Latest national poll median date: October 20
Projections reflect recent polling graciously made publicly available by pollsters and media organizations. I am not a pollster, and derive no income from this blog.

Wednesday, April 27, 2011

Change in Vote Share Adjustment

It is now apparent that there is a large voter commitment gap between the Conservatives and the Liberals (not surprising given the way the Liberal campaign is going). See the latest EKOS and Angus Reid polls for evidence. Starting with the next projection, I will make the following methodological change:

Current Vote Share Adjustment: I reduce the vote shares of the Greens and Bloc, and distribute the deductions among the three main parties. Then I reduce the vote share of the NDP, and distribute the deduction among the Tories and Grits.

New Vote Share Adjustment: The first step with the Greens and Bloc remains the same. However, in the second step, I will give the NDP deduction entirely to the Conservatives.

This change effectively shifts half a point from the Liberals to the Conservatives. It doesn't affect the NDP's estimated share (which is still penalized about 1% relative to the raw polling average), but will (very modestly) help the NDP in races against the Liberals and hurt it in races against the Conservatives.


Bryan Breguet said...

I was thinking about something regarding voters commitment. I'm sure we can find a poll from Ekos or AR that is 3 weeks old where 75-80% of Bloc supporters were sure to vote for the Bloc. Yet, 3 weeks later, the Bloc has lost like 35% if its support in Quebec (dropping from 35-38 to 25-28)... Something is not consistent there, don't you think? Especially since we still have around 80% of commitment for the remaining voters.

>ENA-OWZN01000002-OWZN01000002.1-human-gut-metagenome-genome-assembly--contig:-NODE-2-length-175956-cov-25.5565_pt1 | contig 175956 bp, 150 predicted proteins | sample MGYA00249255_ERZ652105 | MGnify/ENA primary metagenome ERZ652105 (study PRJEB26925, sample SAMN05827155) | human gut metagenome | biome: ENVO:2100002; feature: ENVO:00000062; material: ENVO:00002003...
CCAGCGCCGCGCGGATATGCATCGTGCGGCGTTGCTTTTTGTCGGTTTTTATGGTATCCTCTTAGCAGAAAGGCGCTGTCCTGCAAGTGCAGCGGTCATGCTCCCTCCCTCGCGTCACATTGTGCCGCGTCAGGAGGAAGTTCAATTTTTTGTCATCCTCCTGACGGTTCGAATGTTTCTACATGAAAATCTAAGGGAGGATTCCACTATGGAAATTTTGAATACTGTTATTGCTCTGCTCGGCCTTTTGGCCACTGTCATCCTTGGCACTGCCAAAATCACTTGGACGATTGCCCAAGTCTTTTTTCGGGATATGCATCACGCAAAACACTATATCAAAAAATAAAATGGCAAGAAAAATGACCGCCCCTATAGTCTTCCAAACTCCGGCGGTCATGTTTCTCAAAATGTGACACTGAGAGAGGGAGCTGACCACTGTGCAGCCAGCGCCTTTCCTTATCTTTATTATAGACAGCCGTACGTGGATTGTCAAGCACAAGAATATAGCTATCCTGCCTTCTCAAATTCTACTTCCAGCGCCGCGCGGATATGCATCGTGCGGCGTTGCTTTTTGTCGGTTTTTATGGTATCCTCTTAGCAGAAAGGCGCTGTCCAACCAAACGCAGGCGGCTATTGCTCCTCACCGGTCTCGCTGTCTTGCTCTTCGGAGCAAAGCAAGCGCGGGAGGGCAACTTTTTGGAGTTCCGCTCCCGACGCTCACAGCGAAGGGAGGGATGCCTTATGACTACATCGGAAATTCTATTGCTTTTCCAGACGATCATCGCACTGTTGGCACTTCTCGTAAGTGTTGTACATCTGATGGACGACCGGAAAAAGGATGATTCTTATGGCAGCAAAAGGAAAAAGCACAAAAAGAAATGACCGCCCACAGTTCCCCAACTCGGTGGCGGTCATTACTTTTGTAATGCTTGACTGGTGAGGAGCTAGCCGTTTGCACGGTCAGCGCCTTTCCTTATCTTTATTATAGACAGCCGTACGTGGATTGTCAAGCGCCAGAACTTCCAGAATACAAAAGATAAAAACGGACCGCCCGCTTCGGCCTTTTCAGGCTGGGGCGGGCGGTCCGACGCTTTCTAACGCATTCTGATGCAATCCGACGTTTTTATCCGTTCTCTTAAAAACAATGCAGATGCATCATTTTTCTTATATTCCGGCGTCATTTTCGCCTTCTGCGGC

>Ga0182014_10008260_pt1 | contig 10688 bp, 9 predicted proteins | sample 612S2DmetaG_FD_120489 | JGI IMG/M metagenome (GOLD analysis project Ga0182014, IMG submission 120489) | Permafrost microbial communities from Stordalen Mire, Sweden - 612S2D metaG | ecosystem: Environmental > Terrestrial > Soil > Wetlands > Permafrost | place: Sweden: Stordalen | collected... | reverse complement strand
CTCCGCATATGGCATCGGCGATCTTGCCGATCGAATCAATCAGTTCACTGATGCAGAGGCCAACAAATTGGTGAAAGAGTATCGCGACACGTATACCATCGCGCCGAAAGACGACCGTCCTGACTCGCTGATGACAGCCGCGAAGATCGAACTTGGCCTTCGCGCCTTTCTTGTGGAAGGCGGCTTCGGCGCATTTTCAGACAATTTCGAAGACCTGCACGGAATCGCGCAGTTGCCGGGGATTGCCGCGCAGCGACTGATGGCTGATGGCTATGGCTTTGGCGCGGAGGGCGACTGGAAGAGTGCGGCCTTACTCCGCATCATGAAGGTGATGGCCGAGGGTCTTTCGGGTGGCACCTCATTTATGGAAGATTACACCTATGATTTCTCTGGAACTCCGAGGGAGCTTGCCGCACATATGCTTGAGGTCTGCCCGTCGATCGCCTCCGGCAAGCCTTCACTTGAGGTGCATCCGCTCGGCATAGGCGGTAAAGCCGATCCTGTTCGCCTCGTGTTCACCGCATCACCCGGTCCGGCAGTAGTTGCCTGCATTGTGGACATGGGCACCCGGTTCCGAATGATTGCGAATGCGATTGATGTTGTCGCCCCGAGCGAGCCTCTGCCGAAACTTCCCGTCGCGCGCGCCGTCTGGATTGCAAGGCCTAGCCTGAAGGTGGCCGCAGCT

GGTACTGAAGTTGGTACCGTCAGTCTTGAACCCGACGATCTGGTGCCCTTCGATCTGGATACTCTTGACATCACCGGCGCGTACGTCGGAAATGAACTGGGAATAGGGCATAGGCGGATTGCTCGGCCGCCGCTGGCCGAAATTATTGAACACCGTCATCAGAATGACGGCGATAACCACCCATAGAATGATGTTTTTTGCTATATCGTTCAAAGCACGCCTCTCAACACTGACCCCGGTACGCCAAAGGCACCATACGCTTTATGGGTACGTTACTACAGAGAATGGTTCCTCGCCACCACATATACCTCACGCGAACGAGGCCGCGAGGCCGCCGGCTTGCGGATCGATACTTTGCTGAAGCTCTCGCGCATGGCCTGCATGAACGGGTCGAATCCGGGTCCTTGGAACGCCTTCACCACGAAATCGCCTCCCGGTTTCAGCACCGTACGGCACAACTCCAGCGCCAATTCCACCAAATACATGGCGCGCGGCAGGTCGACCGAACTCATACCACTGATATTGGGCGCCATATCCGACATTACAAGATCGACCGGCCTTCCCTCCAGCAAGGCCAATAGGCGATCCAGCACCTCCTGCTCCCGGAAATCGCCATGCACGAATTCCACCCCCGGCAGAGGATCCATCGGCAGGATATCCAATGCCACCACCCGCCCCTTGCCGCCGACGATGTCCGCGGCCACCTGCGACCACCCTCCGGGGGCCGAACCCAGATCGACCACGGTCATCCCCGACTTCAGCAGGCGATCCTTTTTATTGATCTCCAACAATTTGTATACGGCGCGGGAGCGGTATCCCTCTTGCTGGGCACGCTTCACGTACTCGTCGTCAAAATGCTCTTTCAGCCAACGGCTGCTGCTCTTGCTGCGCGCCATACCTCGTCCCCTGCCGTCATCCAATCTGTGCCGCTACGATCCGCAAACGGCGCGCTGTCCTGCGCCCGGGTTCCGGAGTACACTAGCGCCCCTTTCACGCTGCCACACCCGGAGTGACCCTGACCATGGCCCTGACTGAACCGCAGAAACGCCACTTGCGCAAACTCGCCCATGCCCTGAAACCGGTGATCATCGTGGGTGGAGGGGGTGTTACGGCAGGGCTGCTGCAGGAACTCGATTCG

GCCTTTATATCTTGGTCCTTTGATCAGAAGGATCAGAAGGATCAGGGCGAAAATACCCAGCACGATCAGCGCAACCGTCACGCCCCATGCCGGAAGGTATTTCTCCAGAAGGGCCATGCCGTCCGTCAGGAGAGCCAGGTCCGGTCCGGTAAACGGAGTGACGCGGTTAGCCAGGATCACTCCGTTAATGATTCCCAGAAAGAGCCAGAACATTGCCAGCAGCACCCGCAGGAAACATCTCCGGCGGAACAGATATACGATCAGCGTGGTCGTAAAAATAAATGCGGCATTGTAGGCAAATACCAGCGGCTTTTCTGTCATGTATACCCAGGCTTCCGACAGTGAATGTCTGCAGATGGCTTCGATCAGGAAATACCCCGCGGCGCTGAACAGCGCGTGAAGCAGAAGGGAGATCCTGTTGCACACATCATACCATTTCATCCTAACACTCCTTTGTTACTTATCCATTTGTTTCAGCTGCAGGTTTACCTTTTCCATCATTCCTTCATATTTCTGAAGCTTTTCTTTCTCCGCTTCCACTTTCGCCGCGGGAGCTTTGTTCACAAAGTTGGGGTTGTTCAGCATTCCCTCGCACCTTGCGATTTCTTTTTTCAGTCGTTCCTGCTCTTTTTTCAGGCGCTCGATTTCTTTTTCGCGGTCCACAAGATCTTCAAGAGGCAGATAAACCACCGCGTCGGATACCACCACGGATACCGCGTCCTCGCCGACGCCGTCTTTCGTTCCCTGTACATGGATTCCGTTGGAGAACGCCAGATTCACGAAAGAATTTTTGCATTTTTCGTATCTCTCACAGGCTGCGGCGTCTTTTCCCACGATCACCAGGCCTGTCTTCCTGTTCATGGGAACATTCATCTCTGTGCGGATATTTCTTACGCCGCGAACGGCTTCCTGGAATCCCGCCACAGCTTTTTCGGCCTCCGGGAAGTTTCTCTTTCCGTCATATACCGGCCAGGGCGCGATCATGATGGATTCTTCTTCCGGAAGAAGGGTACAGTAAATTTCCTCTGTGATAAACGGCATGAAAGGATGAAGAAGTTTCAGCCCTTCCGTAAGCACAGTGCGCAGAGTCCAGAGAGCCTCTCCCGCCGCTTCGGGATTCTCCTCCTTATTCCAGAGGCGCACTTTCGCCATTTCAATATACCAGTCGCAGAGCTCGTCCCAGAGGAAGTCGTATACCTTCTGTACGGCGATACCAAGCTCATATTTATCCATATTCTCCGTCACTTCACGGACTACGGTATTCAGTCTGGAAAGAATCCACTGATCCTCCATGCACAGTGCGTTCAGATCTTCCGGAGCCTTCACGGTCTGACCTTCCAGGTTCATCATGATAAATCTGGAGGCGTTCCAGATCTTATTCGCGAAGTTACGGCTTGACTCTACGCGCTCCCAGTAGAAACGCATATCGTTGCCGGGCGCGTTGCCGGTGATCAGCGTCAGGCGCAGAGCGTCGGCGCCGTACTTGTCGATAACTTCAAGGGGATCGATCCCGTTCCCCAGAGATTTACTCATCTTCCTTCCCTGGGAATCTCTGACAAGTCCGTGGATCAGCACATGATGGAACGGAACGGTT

Election Watcher said...

Yeah, all this is pretty much guesswork. Many people probably think they're committed until they change their mind. I originally gave bumps to both the Grits and Tories because the Liberals got it in 2004 and 2006, while the Conservatives got it last time. But the dynamics this time are really really bad for the Liberals.

Jeremy said...
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Jeremy said...

Remember how the 2008 estimates undervalued the Tory vote, because they were surging?

This time it's the NDP that's surging, and your model is going to miss that in just the same way.

NDP commitment will be softer because it's new... but people LIKE to vote for an underdog that's suddenly a winner. Penalizing the NDP at this point seems just wrong. Where before NDP voters might have walked into the poll and said "Hm, maybe I should vote for the Grit or the Bloc again to block the

Election Watcher said...

Jeremy: Again, the Tories were surging in the last couple of days, which is very different from what we have now. It could be that the NDP surge will continue. But it could also be that the NDP is peaking too early, and will lose a few percent at the end. We just don't know.

What we do know is that the NDP electorate is overwhelming young, and that young voters turn out less. I think that's what my adjustment captures, and I believe that after my adjustment, there is roughly equal risk on both sides.